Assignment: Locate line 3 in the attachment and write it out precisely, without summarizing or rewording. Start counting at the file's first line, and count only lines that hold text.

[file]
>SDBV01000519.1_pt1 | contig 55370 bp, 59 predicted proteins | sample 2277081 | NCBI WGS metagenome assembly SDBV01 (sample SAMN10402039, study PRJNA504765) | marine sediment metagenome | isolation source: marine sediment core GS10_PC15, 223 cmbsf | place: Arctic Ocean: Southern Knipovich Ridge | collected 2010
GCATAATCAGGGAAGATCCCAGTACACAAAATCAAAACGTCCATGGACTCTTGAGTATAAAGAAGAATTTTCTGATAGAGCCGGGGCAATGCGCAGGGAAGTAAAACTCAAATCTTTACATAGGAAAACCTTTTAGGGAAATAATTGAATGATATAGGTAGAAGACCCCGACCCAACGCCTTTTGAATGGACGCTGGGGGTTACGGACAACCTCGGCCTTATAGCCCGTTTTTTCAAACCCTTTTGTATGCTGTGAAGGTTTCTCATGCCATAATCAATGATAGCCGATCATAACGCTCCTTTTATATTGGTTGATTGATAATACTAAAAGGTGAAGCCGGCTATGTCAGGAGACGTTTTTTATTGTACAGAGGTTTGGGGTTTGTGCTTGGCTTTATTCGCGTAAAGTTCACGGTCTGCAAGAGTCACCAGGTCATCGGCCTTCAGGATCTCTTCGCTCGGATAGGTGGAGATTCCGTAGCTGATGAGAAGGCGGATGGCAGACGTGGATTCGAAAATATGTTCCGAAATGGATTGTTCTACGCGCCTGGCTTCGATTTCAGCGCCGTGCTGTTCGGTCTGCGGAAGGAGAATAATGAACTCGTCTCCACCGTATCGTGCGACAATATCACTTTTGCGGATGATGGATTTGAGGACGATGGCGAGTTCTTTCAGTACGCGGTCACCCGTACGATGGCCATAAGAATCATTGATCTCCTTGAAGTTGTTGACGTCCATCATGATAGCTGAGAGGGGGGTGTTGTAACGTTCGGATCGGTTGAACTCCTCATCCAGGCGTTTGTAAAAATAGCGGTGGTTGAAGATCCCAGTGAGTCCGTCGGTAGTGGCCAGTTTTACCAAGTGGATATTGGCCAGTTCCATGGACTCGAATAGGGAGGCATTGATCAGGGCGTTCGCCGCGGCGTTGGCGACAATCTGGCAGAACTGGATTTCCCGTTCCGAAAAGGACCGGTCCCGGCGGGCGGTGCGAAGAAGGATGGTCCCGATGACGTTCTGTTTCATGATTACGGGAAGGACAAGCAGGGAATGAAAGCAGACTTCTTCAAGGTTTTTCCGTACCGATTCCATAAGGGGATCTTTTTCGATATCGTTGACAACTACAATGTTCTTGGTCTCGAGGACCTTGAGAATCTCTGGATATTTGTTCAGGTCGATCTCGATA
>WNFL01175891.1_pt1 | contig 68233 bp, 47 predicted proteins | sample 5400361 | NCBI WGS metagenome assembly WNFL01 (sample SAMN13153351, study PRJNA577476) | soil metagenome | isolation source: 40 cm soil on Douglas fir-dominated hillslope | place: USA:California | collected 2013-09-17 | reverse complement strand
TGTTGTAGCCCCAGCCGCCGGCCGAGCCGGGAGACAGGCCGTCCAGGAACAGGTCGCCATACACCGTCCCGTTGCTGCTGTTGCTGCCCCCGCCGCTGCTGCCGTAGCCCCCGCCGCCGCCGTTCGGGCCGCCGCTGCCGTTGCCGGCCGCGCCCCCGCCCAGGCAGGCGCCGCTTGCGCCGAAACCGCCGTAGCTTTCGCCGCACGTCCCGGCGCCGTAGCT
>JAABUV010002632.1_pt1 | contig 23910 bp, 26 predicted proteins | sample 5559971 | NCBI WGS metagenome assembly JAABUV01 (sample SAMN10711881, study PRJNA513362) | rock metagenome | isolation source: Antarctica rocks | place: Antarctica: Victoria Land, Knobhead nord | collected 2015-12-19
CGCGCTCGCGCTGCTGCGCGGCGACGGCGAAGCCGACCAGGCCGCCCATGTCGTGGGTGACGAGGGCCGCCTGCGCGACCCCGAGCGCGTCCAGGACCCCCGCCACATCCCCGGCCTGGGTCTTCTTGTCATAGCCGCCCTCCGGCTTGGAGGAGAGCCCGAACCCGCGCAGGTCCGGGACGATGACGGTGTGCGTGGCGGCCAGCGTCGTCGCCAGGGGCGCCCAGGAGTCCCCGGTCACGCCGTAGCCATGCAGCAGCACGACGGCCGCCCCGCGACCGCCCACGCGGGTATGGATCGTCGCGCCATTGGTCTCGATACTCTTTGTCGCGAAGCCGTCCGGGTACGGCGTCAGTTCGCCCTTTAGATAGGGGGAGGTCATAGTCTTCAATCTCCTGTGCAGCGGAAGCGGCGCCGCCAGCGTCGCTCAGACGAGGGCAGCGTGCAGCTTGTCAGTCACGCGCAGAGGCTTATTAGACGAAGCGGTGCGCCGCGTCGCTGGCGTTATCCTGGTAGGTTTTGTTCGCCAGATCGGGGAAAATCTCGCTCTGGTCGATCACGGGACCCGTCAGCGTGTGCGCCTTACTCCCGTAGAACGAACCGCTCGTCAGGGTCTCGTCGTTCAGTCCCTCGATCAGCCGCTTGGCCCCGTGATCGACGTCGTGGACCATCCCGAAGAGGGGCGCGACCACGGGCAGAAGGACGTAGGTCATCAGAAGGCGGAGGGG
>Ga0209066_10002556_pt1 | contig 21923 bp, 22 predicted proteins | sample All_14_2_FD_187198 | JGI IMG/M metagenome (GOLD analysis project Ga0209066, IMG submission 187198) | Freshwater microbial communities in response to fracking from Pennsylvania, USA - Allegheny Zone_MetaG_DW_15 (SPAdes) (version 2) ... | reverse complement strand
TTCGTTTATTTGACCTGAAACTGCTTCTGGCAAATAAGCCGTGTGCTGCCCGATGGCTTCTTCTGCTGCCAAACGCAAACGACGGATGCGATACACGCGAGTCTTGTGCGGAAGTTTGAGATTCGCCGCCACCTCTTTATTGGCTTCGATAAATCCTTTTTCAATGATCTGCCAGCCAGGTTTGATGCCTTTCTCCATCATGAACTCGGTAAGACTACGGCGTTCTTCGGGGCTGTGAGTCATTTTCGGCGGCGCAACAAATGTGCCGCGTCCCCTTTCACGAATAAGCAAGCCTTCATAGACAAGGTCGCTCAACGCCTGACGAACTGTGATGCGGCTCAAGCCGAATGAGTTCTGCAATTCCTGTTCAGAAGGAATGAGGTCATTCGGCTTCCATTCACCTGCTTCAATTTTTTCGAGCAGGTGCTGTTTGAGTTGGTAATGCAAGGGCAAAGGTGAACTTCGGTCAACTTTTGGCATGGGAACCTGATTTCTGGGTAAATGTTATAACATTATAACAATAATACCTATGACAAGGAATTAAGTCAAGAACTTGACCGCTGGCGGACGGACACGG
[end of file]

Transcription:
>WNFL01175891.1_pt1 | contig 68233 bp, 47 predicted proteins | sample 5400361 | NCBI WGS metagenome assembly WNFL01 (sample SAMN13153351, study PRJNA577476) | soil metagenome | isolation source: 40 cm soil on Douglas fir-dominated hillslope | place: USA:California | collected 2013-09-17 | reverse complement strand